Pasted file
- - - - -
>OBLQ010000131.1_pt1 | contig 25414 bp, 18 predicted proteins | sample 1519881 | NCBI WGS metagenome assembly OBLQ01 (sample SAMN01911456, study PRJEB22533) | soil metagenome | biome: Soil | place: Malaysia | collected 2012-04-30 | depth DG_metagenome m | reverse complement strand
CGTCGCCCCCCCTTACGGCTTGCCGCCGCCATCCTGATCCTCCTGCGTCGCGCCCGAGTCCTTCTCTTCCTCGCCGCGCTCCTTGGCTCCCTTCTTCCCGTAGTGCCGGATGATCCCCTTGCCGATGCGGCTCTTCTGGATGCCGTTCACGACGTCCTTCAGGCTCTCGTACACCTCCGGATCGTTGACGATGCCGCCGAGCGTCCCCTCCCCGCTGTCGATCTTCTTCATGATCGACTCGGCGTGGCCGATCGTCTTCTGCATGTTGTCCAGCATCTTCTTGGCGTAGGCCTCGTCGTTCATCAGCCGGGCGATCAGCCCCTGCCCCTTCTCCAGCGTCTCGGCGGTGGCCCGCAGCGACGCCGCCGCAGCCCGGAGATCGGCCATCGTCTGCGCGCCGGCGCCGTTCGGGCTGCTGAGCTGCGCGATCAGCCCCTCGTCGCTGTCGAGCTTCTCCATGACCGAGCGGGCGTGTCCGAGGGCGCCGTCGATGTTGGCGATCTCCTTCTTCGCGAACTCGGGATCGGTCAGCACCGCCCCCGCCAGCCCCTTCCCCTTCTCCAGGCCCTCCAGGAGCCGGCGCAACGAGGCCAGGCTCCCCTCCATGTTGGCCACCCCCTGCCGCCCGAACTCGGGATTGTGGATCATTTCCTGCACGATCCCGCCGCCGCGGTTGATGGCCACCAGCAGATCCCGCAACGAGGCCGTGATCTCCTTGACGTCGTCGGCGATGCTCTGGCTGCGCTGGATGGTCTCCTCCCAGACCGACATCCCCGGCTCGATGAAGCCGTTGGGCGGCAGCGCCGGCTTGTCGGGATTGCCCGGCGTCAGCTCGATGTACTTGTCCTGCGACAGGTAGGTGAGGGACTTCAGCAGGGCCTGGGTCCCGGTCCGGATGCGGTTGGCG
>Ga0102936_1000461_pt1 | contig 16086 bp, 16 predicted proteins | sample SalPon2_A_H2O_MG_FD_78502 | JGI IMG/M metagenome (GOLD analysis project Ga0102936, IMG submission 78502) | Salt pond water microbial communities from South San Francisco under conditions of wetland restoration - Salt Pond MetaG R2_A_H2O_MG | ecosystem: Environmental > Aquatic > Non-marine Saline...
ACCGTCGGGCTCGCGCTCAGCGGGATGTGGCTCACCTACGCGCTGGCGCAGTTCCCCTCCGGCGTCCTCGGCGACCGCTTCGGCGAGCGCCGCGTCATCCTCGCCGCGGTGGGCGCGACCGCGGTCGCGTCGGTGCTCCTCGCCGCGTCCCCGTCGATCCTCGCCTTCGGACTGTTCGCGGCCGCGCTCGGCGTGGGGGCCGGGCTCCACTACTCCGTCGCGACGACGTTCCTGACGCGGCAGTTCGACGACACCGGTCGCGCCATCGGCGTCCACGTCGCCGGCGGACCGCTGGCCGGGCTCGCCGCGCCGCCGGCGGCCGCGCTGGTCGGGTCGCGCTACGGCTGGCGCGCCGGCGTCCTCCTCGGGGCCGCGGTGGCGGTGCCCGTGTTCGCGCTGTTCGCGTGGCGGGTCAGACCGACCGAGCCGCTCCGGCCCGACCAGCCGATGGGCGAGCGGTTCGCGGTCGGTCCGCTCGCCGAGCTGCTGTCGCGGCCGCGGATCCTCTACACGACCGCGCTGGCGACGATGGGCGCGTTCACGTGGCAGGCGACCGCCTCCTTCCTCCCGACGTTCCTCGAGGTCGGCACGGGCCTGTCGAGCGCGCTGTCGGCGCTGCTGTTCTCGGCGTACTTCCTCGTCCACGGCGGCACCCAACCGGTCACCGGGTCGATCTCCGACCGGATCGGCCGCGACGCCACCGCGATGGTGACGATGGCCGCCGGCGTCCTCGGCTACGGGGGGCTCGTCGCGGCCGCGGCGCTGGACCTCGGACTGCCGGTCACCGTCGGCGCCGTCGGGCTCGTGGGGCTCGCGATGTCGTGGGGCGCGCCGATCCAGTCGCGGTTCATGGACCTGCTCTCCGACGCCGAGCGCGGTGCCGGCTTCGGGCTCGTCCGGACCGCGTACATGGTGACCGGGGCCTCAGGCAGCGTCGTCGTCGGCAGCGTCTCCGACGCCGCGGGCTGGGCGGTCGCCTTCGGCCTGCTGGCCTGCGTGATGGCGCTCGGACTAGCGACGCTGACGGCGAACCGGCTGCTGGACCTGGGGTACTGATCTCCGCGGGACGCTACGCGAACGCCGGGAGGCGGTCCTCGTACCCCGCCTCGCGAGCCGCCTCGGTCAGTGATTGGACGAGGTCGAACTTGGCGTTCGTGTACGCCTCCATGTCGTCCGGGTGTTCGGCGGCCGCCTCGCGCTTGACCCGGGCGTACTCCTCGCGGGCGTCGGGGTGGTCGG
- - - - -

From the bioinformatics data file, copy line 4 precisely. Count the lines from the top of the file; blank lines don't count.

ACCGTCGGGCTCGCGCTCAGCGGGATGTGGCTCACCTACGCGCTGGCGCAGTTCCCCTCCGGCGTCCTCGGCGACCGCTTCGGCGAGCGCCGCGTCATCCTCGCCGCGGTGGGCGCGACCGCGGTCGCGTCGGTGCTCCTCGCCGCGTCCCCGTCGATCCTCGCCTTCGGACTGTTCGCGGCCGCGCTCGGCGTGGGGGCCGGGCTCCACTACTCCGTCGCGACGACGTTCCTGACGCGGCAGTTCGACGACACCGGTCGCGCCATCGGCGTCCACGTCGCCGGCGGACCGCTGGCCGGGCTCGCCGCGCCGCCGGCGGCCGCGCTGGTCGGGTCGCGCTACGGCTGGCGCGCCGGCGTCCTCCTCGGGGCCGCGGTGGCGGTGCCCGTGTTCGCGCTGTTCGCGTGGCGGGTCAGACCGACCGAGCCGCTCCGGCCCGACCAGCCGATGGGCGAGCGGTTCGCGGTCGGTCCGCTCGCCGAGCTGCTGTCGCGGCCGCGGATCCTCTACACGACCGCGCTGGCGACGATGGGCGCGTTCACGTGGCAGGCGACCGCCTCCTTCCTCCCGACGTTCCTCGAGGTCGGCACGGGCCTGTCGAGCGCGCTGTCGGCGCTGCTGTTCTCGGCGTACTTCCTCGTCCACGGCGGCACCCAACCGGTCACCGGGTCGATCTCCGACCGGATCGGCCGCGACGCCACCGCGATGGTGACGATGGCCGCCGGCGTCCTCGGCTACGGGGGGCTCGTCGCGGCCGCGGCGCTGGACCTCGGACTGCCGGTCACCGTCGGCGCCGTCGGGCTCGTGGGGCTCGCGATGTCGTGGGGCGCGCCGATCCAGTCGCGGTTCATGGACCTGCTCTCCGACGCCGAGCGCGGTGCCGGCTTCGGGCTCGTCCGGACCGCGTACATGGTGACCGGGGCCTCAGGCAGCGTCGTCGTCGGCAGCGTCTCCGACGCCGCGGGCTGGGCGGTCGCCTTCGGCCTGCTGGCCTGCGTGATGGCGCTCGGACTAGCGACGCTGACGGCGAACCGGCTGCTGGACCTGGGGTACTGATCTCCGCGGGACGCTACGCGAACGCCGGGAGGCGGTCCTCGTACCCCGCCTCGCGAGCCGCCTCGGTCAGTGATTGGACGAGGTCGAACTTGGCGTTCGTGTACGCCTCCATGTCGTCCGGGTGTTCGGCGGCCGCCTCGCGCTTGACCCGGGCGTACTCCTCGCGGGCGTCGGGGTGGTCGG